It’s veering towards a kind of musical, The Great Escape was a musical really, it wasn’t an album. It was a stage musical with a chorus line.

Strange tour too with Damien Hirst’s stage set design incorporating those giant burgers and pill. Was that done to get up the noses of Oasis – even a little bit?

When we making that record we weren’t thinking about them at all. That just came to light afterwards really and then we kind of made our bed and it wasn’t something that was ever going to… It’s an odd record, very sort of doom-laden. It’s the bleakest record we’ve ever made. Country House is up, but it’s about this guy who’s a knackered, twisted, failure of a man who has run away from everything.

Not just your record company boss Dave Balfe then?

He was chuffed to bits actually. Noel Gallagher lives in a big house in the country now, doesn’t he? It’s kind of ironic.

You’ve recently acquired a euphonium, why?

The truth about that was my dad wanted a euphonium and I got them to give me a free one if I had my photo taken with it, so it seemed a fair trade. I have a blow on it when it comes out at Christmas. Sugar Town by Nancy Sinatra, that’s the best bit of euphonium playing and it just gets better.

How’s your musical? [* It had been reported Alex was working on a musical with songwriter Jez Ashurst, with whom he later co-wrote ex-Coronation Street actor Richard Fleeshman’s second single, hit Hold Me Close]

I’ve seen Jez a few times, but it’s a three year project that will most likely break a man! That’s something to do for when I go bald I suppose. It’s a genre that needs reinventing I’m sure, but it’s a lot of work though. It’s like drug habits or something – everybody’s got one. How’s your musical? Talking about your lumbago!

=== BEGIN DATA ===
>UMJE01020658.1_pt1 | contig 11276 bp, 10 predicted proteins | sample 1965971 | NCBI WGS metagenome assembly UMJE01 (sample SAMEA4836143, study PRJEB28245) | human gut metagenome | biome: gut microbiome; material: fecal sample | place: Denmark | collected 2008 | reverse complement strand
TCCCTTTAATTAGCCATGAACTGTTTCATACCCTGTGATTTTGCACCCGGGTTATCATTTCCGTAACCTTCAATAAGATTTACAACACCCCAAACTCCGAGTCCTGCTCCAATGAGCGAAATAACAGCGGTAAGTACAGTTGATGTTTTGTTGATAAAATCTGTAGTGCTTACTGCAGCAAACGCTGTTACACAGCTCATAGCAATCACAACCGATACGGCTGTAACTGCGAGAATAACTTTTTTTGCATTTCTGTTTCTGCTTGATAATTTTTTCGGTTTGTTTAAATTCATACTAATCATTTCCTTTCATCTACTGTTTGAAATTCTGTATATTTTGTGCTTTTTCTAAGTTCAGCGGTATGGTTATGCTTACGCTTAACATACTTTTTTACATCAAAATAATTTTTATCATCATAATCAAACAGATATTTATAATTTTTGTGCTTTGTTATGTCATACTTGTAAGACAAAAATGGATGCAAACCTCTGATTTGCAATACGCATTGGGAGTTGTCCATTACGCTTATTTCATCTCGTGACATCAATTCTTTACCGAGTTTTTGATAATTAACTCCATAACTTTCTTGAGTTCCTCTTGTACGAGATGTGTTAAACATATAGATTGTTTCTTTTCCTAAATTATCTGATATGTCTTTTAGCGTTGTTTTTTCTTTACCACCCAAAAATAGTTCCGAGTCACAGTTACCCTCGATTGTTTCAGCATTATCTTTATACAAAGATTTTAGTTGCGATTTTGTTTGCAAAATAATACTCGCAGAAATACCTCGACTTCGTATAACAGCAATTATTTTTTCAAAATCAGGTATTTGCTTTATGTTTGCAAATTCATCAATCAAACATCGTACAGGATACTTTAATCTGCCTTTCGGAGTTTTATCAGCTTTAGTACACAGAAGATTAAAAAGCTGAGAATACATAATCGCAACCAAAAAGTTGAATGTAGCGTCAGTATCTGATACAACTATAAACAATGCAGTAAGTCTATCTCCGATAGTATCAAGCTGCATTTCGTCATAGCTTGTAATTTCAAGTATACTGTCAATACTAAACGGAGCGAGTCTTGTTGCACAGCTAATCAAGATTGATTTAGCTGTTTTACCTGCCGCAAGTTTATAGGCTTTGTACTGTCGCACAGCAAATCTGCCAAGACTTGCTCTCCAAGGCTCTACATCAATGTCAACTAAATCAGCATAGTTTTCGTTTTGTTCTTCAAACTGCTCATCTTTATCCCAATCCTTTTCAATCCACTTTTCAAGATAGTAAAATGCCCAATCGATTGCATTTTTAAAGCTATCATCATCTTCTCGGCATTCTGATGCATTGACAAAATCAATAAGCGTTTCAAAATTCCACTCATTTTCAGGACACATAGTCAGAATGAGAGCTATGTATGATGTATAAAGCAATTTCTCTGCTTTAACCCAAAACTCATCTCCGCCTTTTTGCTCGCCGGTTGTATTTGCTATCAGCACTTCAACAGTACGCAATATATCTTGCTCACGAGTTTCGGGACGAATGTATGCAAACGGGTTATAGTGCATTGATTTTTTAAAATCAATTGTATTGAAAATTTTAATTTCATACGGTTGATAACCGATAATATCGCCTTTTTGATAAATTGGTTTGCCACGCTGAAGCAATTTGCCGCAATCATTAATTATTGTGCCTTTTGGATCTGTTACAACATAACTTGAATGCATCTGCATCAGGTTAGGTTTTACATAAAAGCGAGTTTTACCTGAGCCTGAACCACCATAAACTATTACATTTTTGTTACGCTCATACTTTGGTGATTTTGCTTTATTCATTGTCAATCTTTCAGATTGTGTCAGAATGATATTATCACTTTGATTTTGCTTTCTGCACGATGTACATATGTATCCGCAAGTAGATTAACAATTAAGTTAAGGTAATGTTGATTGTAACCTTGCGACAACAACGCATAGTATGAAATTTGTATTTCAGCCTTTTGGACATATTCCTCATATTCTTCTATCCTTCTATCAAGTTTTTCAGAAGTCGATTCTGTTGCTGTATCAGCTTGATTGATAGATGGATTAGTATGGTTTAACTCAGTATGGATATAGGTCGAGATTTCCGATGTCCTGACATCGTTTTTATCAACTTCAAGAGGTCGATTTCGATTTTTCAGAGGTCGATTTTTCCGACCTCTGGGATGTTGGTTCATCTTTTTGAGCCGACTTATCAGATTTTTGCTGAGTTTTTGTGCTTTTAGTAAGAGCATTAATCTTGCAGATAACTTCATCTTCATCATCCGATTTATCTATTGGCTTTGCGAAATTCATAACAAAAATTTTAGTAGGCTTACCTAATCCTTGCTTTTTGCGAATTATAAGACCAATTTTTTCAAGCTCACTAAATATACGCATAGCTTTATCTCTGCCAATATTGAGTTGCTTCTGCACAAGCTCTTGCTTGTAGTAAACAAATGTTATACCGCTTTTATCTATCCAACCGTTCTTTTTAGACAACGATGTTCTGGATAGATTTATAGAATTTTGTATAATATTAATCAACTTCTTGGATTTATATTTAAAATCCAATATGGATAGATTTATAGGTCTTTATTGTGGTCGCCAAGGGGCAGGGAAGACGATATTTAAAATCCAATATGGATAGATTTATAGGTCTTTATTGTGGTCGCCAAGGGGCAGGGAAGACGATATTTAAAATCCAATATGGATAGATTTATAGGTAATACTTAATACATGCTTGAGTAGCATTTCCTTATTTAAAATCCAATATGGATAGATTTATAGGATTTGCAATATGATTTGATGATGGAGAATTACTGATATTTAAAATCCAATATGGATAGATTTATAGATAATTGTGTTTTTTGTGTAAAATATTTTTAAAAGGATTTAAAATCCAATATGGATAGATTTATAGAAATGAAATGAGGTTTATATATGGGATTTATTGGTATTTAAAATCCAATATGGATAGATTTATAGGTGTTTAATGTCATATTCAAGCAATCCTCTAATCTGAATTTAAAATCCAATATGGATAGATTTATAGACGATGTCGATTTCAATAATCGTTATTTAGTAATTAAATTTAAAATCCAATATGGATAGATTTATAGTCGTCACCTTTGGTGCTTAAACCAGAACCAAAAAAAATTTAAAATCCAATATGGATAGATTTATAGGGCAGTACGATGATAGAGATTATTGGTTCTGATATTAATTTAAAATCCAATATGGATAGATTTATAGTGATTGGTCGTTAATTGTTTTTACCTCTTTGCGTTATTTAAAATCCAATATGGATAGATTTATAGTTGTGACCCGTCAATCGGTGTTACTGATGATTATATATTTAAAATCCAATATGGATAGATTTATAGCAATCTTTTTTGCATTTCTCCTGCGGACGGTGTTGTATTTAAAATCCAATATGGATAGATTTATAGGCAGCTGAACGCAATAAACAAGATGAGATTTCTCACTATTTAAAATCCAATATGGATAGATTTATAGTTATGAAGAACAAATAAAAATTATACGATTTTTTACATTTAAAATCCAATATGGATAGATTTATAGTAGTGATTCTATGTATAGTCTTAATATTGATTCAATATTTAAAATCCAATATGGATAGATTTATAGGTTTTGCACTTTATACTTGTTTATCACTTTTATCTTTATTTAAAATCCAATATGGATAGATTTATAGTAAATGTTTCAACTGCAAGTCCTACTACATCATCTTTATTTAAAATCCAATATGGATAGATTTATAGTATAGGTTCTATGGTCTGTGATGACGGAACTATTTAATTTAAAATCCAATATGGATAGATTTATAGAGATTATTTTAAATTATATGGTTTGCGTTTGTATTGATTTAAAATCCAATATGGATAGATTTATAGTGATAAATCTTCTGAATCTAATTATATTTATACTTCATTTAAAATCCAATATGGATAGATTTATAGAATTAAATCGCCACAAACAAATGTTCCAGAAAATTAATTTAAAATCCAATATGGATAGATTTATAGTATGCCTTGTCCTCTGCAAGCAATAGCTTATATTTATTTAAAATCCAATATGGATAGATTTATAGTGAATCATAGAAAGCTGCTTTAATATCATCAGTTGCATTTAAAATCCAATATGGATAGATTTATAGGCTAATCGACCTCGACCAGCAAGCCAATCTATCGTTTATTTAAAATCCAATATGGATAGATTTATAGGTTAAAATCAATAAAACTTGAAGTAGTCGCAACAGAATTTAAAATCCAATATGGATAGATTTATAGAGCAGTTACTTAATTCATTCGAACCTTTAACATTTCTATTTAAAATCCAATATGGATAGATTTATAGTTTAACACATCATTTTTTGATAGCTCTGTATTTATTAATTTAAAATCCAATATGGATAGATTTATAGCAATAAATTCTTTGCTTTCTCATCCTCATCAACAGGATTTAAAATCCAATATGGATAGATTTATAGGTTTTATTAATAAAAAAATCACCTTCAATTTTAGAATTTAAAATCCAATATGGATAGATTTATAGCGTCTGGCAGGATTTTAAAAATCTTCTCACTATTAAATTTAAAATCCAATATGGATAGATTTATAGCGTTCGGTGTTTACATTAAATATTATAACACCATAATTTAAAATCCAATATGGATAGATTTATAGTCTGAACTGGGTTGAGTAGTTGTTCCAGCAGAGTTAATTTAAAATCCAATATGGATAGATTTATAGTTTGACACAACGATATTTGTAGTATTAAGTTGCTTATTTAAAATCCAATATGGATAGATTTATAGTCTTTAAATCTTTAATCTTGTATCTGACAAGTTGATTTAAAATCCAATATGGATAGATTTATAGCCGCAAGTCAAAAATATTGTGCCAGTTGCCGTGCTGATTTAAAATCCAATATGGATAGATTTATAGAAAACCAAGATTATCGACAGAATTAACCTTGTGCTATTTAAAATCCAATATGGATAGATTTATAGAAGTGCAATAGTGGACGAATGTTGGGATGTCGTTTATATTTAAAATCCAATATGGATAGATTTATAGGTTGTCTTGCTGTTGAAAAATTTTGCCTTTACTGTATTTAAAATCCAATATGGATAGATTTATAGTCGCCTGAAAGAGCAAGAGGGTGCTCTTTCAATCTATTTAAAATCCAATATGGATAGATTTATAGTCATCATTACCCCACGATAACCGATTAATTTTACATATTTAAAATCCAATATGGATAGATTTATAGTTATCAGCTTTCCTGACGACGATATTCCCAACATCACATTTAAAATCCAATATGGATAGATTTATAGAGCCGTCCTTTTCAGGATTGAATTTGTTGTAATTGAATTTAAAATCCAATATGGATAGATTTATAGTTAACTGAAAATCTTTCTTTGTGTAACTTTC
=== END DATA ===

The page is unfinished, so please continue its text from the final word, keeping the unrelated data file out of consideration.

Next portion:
What’s next for Blur?

I will definitely make another record. We’ve got expensive lifestyles to support. Probably around Christmas-time I think. It’s been good. We’ve all gone off and done our own thing so we can bring that back to the band. It does feel like coming home. I’m all for everybody doing that.

Is it daunting to step off the rollercoaster and take a break?

It was only a six-month break. There’s so many things you want to do and you haven’t got time because you’re always on fucking tour.

You don’t always get as much time to make music as you’d like?

That’s very true. It only takes three months to make a record and 18 months to market it and the cost of the thing. It costs. You can get…

[breaks to arrange lunch with a friend] (in faux American accent:) Let’s have lunch: that’s life in the music business!

So, you can get a top producer for two grand, you can get a studio for two days for around a grand a day, that’ll get you the best studio. You can make a number one record for four grand. But you can’t get it to number one unless you spend another two hundred grand on a video, marketing, touring, doing TV shows always costs the record company money.

The product itself doesn’t take much time and energy – four grand when you think about you sell half a million of them. It’s the great thing about pop music. Something that films suffer from is that it takes two years to make a film and there’s so much money at stake but by the time the thing comes to the light of day it has been focus grouped to hell, I mean, they change the ending if focus groups don’t like it, so there’s very little freedom.

But four grand? Fuck that, get on with it. It’s all about just having one great idea; and, you know, I’ve done it and that’s a bloody great thing.

The 90s was a decade that was defined by its music in a way that the 80s wasn’t I think. Three minutes can change your whole being. JK Rowling said that in the Harry Potter books, that music is the strongest magic of all – maybe I’m a fucking magician!

There have been questions about your fidelity to Justine…?

We split up for a year or so, but we’re back together. Known her since school. It’s still the person I will spend my life with – that’ll look good! It’s been said before but fame is an aphrodisiac, I’ve not really been made famous in the way that Damon has. If you want to dedicate your life to shagging you can, you don’t have to be in a band to do that… Hello darling! (Right on cue, Justine comes in upstairs.)